Here Comes the World Cup


The World Cup is coming this week starting on Thursday, and soon the full focus of planet Earth will fall upon Brazil. Chances are, if you’re like most Americans, you have only the most rudimentary knowledge and passing interest in the sport of soccer. So why should you care? Well here’s five reasons why you should watch the World Cup.

1) Off the Pitch Issues

The world has had its eye on this year’s host nation for some time now. News of corruption, protest and excessive expenditures have been leaking out of the country since Brazil placed the winning bid to host the Cup. Such is the cost of hosting an international spectacle. If Brazil is lucky, they’ll soon be able to distract us from any budget inflation or human rights violation with fireworks and all other manner of shiny things, just as Russia inadvertently used a faulty electronic snowflake to steal our attention.

The people of Brazil may have not asked for the World Cup, but it’s coming either way. This is not to say that the people of Brazil are opposed to the World Cup. On the contraire, Brazil lives for the World Cup. The protest lies not in the event so much as the exorbitant cost it brings with it – the billons of dollars spent on cavernous stadiums and hastily built infrastructure that will soon go to waste once visitors vacate their confines.

Will the protests continue through the tournament? Only time will tell, but it’s worth keeping an eye on as kickoff approaches. In a strange twist of irony, soccer may be able to play both the hero and the villain in this story if the Brazilian national team is able to capture the World Cup title on their home soil. That just might be what it takes to pull this divided country back together.

2) You Don’t Have to Stay Up Late

For the first time since Los Angeles hosted in 1994, the World Cup will be played in the Western Hemisphere. Two of the twelve cities hosting matches (Manaus and Cuiaba) lie in the Eastern Time Zone. The rest are just another hour ahead, meaning that the majority of the games will occur just two hours ahead of local Central Standard Time-far more ideal than the seven hour delay in 2010’s South African games. Another advantage this year’s games has- no vuvuzelas.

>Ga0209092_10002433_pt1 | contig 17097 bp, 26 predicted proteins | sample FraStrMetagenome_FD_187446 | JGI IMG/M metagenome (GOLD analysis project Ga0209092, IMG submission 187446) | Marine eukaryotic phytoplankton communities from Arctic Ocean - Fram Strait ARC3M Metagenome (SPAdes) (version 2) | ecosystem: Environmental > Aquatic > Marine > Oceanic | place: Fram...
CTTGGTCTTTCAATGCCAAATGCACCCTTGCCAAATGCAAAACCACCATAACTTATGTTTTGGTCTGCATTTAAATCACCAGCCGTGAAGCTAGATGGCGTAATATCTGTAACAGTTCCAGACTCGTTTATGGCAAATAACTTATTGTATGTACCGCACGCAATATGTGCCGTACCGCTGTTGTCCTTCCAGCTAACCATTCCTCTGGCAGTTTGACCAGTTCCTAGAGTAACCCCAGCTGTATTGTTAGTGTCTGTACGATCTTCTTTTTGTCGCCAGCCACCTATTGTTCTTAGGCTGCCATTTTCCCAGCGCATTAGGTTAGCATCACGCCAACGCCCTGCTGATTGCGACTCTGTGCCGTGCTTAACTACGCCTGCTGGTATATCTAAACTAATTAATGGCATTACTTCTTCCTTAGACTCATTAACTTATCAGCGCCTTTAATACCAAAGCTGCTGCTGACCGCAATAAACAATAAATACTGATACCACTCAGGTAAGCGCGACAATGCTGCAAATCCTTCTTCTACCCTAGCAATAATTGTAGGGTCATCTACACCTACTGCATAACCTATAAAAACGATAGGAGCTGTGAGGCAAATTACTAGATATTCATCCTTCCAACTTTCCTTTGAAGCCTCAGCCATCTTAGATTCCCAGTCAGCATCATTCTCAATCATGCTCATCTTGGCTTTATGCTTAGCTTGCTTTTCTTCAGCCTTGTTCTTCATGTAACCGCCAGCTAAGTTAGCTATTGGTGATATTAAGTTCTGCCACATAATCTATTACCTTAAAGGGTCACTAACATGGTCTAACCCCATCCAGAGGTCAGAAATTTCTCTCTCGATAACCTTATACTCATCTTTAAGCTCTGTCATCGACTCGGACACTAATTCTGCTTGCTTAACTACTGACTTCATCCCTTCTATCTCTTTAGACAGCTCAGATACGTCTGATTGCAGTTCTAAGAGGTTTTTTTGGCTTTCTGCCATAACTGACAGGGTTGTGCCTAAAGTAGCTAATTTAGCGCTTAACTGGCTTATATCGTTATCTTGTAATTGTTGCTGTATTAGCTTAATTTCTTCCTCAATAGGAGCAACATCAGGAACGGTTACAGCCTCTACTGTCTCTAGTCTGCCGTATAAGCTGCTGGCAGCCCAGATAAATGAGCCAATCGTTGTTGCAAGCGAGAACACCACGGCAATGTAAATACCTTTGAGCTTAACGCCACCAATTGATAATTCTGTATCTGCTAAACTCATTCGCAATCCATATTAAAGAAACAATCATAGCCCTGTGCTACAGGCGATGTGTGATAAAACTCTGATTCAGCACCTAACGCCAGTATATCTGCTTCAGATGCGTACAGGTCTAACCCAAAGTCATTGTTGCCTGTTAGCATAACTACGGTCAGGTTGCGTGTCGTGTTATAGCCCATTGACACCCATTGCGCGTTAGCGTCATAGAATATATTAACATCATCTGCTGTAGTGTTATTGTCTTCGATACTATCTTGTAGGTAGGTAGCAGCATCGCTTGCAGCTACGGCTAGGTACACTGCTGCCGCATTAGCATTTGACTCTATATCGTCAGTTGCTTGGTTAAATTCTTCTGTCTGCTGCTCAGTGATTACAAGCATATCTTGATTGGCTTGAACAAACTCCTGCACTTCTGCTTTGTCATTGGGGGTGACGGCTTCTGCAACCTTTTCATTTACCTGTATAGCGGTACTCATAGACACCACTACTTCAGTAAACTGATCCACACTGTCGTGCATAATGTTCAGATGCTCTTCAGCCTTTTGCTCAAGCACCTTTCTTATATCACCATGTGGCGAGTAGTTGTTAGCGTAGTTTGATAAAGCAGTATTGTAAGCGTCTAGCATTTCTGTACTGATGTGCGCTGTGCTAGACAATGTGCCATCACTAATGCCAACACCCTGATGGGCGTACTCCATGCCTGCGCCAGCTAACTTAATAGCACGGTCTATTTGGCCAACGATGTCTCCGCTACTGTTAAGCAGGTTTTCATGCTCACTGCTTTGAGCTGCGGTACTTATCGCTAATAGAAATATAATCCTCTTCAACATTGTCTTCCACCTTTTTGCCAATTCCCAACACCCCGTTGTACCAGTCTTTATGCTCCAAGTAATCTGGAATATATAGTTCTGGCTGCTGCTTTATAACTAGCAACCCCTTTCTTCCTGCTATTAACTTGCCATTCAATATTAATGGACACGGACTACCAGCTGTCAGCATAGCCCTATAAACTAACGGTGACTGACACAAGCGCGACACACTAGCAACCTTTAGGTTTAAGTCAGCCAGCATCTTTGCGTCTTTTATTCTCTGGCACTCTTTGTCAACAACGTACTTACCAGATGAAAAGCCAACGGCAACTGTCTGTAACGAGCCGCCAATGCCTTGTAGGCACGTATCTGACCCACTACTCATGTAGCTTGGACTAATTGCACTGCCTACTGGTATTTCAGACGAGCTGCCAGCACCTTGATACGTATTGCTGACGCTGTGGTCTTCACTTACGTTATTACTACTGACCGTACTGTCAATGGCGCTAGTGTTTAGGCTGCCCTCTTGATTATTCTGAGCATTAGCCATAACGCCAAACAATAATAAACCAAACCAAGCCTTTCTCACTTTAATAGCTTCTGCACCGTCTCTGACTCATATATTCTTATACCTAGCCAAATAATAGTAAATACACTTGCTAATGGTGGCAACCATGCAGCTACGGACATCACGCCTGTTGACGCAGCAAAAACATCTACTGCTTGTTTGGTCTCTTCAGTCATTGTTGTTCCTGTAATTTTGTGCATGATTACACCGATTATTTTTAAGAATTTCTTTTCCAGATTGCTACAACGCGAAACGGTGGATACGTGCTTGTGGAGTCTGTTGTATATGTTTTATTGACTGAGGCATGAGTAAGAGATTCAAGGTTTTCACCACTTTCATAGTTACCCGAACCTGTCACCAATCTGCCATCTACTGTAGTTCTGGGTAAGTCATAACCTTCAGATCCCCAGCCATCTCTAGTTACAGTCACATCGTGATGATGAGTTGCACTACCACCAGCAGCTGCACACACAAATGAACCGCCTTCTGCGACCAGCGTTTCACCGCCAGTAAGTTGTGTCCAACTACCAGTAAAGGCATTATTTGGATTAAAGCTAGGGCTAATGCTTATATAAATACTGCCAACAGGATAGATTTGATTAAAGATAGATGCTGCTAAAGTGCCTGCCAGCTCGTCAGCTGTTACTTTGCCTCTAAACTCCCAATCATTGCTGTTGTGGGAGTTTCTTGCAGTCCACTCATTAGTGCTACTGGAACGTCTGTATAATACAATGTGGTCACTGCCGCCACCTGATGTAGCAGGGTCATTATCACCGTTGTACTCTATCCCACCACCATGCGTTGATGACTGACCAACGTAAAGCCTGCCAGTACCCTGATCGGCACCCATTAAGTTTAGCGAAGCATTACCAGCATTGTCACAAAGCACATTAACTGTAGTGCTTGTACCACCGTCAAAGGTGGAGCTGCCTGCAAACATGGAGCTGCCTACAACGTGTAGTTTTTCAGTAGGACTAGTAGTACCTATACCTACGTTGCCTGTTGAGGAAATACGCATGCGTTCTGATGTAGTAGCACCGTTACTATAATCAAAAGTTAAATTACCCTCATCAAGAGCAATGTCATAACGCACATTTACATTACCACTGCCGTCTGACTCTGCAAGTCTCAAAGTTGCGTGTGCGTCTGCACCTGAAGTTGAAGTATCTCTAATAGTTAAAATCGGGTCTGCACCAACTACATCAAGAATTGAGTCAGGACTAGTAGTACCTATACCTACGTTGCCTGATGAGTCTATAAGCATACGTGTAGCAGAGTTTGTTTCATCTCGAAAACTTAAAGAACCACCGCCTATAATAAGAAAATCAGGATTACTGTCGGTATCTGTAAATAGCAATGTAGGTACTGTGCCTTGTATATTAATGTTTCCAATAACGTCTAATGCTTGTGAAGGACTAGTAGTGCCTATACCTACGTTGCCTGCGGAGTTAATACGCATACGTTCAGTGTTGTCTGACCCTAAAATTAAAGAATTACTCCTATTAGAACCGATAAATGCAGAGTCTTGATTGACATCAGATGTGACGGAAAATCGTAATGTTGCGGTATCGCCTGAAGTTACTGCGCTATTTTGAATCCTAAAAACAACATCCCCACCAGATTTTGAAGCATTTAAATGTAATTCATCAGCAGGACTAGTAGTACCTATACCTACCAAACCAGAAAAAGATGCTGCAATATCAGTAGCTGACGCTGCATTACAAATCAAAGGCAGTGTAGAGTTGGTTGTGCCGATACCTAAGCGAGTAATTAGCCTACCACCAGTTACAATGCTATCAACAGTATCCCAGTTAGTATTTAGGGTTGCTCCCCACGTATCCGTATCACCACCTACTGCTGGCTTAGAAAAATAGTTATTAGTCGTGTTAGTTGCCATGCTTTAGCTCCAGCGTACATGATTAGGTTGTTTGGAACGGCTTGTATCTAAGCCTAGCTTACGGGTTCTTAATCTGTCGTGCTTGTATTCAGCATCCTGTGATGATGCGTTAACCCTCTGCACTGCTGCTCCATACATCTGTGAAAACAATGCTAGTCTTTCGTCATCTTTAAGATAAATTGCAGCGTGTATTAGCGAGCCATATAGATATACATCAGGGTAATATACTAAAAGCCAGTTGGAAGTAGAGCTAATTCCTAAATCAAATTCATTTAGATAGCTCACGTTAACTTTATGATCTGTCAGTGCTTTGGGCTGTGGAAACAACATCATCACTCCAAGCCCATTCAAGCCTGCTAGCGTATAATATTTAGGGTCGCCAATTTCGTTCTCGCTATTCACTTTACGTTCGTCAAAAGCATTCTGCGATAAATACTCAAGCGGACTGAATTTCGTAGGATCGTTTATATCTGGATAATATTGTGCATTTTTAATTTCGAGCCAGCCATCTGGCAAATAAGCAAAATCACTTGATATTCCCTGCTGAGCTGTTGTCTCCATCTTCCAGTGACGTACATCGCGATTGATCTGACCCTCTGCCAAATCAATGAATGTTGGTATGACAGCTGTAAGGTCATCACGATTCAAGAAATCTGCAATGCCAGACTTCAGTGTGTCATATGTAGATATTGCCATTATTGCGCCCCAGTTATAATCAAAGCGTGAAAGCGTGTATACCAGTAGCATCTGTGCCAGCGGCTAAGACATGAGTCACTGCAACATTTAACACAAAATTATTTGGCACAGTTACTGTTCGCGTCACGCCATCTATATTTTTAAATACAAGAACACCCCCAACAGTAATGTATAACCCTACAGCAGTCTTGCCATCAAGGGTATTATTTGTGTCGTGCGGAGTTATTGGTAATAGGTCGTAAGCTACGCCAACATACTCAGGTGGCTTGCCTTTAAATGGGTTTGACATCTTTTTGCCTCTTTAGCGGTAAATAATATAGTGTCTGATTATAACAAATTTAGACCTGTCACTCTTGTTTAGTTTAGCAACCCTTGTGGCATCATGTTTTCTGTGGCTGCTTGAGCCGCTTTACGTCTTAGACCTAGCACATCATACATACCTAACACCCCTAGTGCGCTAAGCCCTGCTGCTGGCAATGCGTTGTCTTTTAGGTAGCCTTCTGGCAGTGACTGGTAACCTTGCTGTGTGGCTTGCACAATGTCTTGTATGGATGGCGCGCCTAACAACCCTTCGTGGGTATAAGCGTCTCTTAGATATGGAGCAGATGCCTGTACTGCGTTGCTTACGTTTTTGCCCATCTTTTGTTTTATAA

3) What are the Yanks Going to Look Like without Donovan?

This year’s American team failed to include the one soccer player that the average American has even heard of, Landon Donovan. This in turn led to a public outcry on Twitter, as things often do in the era we live in. The brunt of this fell upon manager Jurgen Klinsmann, who made the final call to leave Landon Donovan off the final 23-man roster. Klinsmann later claimed the decision wasn’t against Donovan as much as it was for fellow forwards Clint Dempsey, Jozy Altidore, Chris Wondolowski and Aron Johannssan. Landon, the consummate professional that he his, handled the decision more graciously than the Twitterverse, stating that he was disappointed but respected the decision.

Donovan has always been Team USA’s most visible presence for a reason. He is its all time leader in international games played and goals scored. His game-winning goal in the 91st minute against Algeria in 2010 advanced the US to the knockout rounds and captured the heart of the entire country. It still stands as one of the most significant goals ever scored by the Yanks. If you don’t believe me, just watch this video of people all over the world reacting to the goal and try not to chant “U-S-A” Donovan’s 5 goals in 12 World Cup games is another US Men’s National Team record. His presence will be missed in Brazil by both fans and teammates alike. His absence marks the end of an era.

So who will become the new face of American soccer? Will it be one of the wily old veterans? Or is it perhaps one of the baby-faced newcomers? A new chapter is dawning in American soccer and it’ll be interesting to see who picks up the torch.

4) You’re an American